The Bottle Rockets : Schubas, Chicago, IL 8/18/2006

With the release of their new album, Zoysia, it appears that much has changed for The Bottle Rockets. For starters, Brian Henneman is no longer a drinker and not from Festus, Missouri anymore. You see, it used to be that beer and Festus were the two things Henneman and Co. stood for. These days, Festus has been replaced with St. Louis (you can’t even buy a famous “Bottle Rockets, Festus, MO” t-shirt at their website anymore) and liquor has been traded for anything Atkins friendly.

Clearly, it’s time to take The Bottle Rockets seriously.

The identity transition from Festus to St. Louis probably has little to do with it, but a sober Brian Henneman surely does. He used to be a heavyweight who slammed beer after mixed drink through a live show. The music, it seemed, was not a priority, although their concerts still were a hell of a time—highlighted by mere noise and drunkenness. Now, Henneman is skinny and full of energy, focused on being in a band where the music is the drug, not the shots of tequila before the encore; ostensibly, if you go to a Bottle Rockets show in 2006 or beyond, expect a band focused on their jobs and talents, which is a wonderful thing.

Early on in the set, Henneman tackled this new identity and live-for-the-music persona with his passionate delivery of “I Quit,” a new song from Zoysia about walking away from the bottle. Emphatically near the end of the tune, Henneman asked “Can you handle it?” repeatedly, having a blast, filling the room with his new self. The show remained steady from then on, eventually providing the crowd with the brilliant back-to-back-to-back treat of “I’ll Be Comin’ Around,” “Thousand Dollar Car,” and “Indianapolis.”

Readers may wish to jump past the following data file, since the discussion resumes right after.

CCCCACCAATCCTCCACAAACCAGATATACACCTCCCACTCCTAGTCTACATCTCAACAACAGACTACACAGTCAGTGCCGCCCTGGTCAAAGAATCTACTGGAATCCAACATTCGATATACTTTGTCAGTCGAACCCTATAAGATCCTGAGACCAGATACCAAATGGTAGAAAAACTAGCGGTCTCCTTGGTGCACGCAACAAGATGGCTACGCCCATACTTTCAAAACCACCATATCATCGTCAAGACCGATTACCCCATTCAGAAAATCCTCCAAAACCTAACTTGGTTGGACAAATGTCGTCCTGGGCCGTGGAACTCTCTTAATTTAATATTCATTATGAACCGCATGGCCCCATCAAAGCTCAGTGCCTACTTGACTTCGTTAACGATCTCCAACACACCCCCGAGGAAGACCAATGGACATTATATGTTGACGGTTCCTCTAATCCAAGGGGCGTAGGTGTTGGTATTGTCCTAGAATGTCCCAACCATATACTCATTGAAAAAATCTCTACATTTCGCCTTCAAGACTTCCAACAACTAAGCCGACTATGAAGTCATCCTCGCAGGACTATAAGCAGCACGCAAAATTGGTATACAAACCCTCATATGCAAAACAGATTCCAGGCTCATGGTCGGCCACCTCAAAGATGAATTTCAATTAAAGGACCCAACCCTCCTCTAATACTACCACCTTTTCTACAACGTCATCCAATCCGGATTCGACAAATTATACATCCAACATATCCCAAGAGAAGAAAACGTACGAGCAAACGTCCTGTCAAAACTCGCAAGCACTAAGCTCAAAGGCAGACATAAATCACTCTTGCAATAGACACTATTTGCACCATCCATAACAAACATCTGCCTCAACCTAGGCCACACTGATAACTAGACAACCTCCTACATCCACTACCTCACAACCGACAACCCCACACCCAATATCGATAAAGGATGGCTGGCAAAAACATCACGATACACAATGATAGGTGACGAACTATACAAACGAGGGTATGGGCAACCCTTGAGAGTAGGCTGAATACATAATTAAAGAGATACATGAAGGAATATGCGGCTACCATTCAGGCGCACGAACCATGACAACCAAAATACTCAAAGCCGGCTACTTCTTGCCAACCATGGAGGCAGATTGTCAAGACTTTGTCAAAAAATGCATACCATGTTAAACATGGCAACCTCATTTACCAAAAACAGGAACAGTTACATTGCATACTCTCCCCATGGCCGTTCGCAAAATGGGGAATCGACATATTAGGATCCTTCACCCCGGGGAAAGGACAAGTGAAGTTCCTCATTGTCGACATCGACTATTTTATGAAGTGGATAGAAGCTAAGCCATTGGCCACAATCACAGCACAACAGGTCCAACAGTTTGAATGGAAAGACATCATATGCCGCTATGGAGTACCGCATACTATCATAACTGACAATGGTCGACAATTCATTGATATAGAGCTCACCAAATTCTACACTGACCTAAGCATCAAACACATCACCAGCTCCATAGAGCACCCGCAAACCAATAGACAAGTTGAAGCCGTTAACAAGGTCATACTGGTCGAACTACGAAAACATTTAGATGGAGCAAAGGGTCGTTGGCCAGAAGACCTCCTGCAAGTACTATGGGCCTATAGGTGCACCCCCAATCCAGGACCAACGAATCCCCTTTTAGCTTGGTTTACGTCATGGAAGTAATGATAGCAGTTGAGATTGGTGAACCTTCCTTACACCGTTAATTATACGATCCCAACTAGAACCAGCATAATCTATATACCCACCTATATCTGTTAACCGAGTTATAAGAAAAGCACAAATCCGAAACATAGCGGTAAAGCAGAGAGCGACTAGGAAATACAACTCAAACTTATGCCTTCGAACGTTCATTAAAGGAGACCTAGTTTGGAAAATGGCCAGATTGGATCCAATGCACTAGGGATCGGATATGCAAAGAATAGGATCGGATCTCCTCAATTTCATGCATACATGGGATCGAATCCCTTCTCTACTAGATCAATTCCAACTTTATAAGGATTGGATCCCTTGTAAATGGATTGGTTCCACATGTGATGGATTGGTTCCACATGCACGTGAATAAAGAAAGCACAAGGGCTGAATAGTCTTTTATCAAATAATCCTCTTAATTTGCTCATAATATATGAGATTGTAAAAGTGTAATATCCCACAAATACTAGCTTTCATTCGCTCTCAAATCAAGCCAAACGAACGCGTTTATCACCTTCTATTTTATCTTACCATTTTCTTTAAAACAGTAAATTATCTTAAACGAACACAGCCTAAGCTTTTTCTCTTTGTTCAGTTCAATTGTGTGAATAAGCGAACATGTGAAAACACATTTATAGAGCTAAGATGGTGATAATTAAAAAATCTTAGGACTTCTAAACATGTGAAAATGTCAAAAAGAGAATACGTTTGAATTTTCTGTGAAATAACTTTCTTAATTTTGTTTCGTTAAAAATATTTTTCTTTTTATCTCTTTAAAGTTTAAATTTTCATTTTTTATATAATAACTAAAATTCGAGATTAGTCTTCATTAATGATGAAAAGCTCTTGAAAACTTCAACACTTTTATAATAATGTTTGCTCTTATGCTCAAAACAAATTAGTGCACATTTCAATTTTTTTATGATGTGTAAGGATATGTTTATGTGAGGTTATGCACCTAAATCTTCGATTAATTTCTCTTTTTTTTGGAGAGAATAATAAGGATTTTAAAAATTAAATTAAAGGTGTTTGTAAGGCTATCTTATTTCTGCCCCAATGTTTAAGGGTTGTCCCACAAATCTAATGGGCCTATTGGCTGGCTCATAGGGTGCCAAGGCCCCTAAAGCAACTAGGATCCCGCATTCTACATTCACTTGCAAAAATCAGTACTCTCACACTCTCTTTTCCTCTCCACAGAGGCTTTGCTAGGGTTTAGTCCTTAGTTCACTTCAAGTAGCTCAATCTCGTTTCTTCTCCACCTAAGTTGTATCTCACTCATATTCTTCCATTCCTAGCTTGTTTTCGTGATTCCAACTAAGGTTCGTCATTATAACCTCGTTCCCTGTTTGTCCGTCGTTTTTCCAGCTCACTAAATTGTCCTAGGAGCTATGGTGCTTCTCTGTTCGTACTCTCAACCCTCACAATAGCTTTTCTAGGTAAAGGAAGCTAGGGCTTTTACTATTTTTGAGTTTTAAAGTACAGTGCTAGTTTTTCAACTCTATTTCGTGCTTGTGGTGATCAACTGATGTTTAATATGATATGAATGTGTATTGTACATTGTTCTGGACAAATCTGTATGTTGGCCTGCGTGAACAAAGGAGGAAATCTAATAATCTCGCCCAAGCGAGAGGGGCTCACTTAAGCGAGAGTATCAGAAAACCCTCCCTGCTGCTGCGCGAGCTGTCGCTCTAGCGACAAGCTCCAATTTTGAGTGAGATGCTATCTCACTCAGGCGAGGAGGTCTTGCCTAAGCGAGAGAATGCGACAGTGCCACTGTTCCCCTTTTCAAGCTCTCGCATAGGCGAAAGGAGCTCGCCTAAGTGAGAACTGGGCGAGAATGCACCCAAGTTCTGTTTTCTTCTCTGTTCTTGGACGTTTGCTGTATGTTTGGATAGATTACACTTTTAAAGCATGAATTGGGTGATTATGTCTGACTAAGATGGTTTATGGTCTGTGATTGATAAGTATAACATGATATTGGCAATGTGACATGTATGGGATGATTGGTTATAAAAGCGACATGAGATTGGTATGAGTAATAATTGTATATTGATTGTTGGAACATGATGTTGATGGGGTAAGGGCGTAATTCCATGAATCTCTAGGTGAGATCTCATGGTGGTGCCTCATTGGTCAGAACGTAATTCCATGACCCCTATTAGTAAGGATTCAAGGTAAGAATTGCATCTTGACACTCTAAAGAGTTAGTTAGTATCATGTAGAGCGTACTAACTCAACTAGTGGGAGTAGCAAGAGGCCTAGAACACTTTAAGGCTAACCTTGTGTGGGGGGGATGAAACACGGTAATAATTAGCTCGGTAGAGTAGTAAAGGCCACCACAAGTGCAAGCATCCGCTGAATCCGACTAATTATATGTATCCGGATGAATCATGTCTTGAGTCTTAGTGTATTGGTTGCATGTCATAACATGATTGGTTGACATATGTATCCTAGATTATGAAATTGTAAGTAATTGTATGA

Wasting little time in between songs, the set showed off the precision that is now a strong suit for The Bottle Rockets, even after adding new members Keith Vogele (bass) and John Horton (guitar) into the mix. Along with long-time drummer Mark Ortmann, they comfortably provide a strong base for which Henneman to fall back on, not stumble over, especially on tunes like “Feeling Down,” where Vogele provided harmony, and “Zoysia,” where Horton stole the show with his ferocious guitar. The Bottle Rockets are a band now, not a reason to go hear live music while getting ripped. Can you handle it? It’s not The Bottle Rockets’ problem if you can’t.


Better Than Broken , Middle Man, I Quit, Nancy Sinatra, Waiting on a Train, Happy Anniversary, Blind, Slo Toms, Mountain to Climb, Things You Didn’t Know, Align Yourself, Suffering Servant, Love Like a Truck, Feeling Down, Where I’m From, I’ll Be Coming Around, $1,000 Car, Indianapolis, Gotta Get Up, Zoysia


Lonely Cowboy, Gravity Fails, Radar Gun, Welfare Music

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